March 31, 2014 in Reflections on Pop Culture
Photo from Lifetime’s Kim of Queens
I am not a TV snob. For every True Detective, Homeland, and Downton Abbey episode I watch, there are a number of sitcoms (Mindy!), reality TV shows (Project Runway!), and cooking shows (anything on Food Network!) that I watch as well.
If it’s a great show that I am passionate about, I will tell everyone about it, and I don’t care where it falls on the critically lauded list or in the ratings. But sometimes I watch shows that I know aren’t very good and I love them anyway. I quietly record them on my DVR, watch them in the privacy of my own home, and don’t say a word about them to anyone. They are my guilty pleasures, just like a box of Pop Tarts or an US Weekly magazine.
Today, that is going to change. I am going to let you in on my secret little world of bad TV and share two shows that deserve to see the light of day. Yes, they have their flaws, but so do I, and I am still worthy of a little love. These shows are too.
Lifetime’s Kim of Queens is an hour-long reality show about (gasp!) beauty pageants. As a college educated woman, I am at complete odds with the world of beauty pageants. I have made fun of some of the Miss USA’s contestants’ inability to properly frame a coherent response to an interview question. I have been aghast at what some of the mothers do and say to get their six-year-olds pageant-ready. And what good could possibly come from parading around a stage in a swimsuit? So why am I watching a reality show about beauty pageants?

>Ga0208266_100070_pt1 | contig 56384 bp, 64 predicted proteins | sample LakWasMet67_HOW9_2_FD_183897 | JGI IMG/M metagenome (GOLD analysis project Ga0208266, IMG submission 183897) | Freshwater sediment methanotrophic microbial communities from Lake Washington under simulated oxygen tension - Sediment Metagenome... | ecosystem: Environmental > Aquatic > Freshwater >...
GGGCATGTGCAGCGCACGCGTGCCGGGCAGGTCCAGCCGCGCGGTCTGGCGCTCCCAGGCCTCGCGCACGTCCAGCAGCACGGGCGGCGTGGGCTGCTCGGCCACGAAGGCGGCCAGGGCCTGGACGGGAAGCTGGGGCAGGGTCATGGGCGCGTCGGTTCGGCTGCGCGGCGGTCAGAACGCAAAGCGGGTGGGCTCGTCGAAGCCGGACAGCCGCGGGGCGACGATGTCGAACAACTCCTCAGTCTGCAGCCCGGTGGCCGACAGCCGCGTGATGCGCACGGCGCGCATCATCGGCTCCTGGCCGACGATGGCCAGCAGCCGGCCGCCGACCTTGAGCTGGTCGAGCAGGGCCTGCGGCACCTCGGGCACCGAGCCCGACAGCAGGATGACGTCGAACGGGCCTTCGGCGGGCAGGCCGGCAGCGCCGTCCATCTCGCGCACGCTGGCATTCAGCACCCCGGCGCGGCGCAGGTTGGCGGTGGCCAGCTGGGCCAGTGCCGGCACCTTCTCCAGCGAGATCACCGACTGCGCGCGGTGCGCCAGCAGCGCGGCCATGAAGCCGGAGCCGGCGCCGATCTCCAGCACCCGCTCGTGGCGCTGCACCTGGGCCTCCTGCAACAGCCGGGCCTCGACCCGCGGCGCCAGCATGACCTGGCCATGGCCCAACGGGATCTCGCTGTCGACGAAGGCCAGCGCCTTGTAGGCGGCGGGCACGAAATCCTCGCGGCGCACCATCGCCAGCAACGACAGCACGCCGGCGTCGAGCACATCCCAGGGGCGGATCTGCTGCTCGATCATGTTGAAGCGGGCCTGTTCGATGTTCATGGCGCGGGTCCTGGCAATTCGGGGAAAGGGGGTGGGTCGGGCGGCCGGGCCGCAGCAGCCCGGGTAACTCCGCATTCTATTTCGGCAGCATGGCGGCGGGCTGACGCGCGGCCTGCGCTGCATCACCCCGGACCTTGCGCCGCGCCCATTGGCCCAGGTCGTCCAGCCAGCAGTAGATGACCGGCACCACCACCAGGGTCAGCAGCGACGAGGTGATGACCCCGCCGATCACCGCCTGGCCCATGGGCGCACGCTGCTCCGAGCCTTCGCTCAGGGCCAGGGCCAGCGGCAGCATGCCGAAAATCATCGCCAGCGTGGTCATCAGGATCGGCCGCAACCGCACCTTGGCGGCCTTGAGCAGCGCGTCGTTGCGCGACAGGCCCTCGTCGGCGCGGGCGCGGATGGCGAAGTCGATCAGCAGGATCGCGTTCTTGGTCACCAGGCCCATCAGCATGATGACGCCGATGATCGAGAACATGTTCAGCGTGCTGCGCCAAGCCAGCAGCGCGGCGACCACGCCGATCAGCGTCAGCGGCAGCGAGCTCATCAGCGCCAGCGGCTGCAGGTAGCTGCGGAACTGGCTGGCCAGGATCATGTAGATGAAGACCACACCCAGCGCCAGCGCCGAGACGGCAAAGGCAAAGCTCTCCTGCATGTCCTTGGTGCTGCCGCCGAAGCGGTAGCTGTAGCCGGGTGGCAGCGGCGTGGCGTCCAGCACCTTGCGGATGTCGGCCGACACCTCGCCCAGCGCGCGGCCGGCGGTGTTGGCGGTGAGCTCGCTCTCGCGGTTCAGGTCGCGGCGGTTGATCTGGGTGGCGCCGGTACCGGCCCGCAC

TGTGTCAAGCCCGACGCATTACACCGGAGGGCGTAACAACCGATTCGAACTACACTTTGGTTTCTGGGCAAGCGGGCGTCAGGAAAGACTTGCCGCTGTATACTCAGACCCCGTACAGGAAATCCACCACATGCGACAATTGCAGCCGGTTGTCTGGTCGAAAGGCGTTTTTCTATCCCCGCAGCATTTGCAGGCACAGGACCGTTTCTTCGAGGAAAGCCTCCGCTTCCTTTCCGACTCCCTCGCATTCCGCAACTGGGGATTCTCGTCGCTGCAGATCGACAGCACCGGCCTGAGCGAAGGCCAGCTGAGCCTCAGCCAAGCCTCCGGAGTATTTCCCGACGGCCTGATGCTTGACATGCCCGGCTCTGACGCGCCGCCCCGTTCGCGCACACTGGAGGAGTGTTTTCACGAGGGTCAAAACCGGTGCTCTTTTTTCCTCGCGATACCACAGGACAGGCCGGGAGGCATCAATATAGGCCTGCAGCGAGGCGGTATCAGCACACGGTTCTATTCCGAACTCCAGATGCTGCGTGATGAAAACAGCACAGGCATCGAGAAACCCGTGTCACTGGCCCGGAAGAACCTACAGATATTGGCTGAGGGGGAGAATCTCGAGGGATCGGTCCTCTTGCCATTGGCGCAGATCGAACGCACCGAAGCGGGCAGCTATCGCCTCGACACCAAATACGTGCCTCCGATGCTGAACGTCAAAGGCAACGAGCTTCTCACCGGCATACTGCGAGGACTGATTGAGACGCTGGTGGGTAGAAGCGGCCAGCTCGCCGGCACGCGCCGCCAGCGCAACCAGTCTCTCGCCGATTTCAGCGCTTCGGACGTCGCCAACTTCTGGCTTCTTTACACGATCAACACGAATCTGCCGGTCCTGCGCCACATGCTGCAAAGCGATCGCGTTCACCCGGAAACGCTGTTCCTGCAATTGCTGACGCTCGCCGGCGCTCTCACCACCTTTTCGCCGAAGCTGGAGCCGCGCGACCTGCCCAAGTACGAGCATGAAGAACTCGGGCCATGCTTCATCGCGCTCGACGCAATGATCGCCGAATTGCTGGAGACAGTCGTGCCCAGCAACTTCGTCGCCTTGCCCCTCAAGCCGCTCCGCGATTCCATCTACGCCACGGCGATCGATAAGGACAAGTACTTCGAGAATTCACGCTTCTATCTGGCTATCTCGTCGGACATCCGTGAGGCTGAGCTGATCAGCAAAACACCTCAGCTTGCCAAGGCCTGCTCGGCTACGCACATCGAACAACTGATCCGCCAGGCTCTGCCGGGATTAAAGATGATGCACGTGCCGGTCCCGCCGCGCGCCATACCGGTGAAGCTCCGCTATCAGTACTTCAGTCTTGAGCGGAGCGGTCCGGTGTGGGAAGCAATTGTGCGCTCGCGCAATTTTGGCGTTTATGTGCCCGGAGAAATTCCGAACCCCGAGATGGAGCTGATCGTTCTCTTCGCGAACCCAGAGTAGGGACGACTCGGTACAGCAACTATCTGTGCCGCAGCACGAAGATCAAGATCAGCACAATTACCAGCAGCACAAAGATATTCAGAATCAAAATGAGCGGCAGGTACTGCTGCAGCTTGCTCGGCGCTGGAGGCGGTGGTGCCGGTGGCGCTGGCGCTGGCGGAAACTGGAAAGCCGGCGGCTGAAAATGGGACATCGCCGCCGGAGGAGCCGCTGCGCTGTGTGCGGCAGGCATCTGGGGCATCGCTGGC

I’ll tell you why: Kim Gravel.
Photo from Lifetime’s Kim of Queens
Kim Gravel is a pageant coach. She’s well qualified: she was one of the youngest contestants ever to win Miss Georgia. But she gives much more to these young pageant hopefuls than big hair and a lot of makeup; she is teaching these girls to be themselves.
How is she teaching young girls to be themselves when she’s making them use tan-in-a-can, false eyelashes, and packaging tape as a push-up device? As Kim says herself, her job is not only to make the girls beautiful on the outside, but to make them beautiful on the inside, although her version is more colloquial: “You can wear a burlap sack, girl; but if you got it on the inside, it shines on the outside.”
Kim has a southern accent to die for, striking blue eyes, a beautiful singing voice, a heart the size of Texas, and she knows exactly who she is. She does more than coach these girls; she folds them under her wing and inspires self-confidence, self-esteem, and a drive to improve. Kim tells it like it is, and sometimes that honesty can be tough to hear, but it always comes from a place of love and a desire for the best for these young ladies.
Kim is larger than life, funny, real, and confidant, and she commands every second of screen time she is in. She is flanked by her younger sister, Allisyn (comic relief), and her mother Jo, who is the very definition of a southern lady. Some of the pageant “moms” are over-the-top to the point where I wonder if some of their antics have been staged, which is too bad because there is plenty of depth to be mined there already. But the heart of the show is the interactions between Kim and her girls. She is a mentor, a friend, an advocate, a counselor, and a believer in her pageant contestants and their potential. “I see things in young girls they don’t see in themselves,” she says, and she is committed to helping her girls discover and believe in their own strengths.
Every hour I spend watching Kim of Queens is an hour filled with laughter, tears, sweet “aaahhhh” moments, and a fervent wish that I had had a Kim Gravel in my life when I was going through those awkward teen years. Honestly, I could use a Kim Gravel in my life right now (she is a life coach), but I’ll settle for the next best thing: watching Kim of Queens on Tuesdays at 10:00pm on Lifetime.
Stay tuned for my other Guilty Pleasure!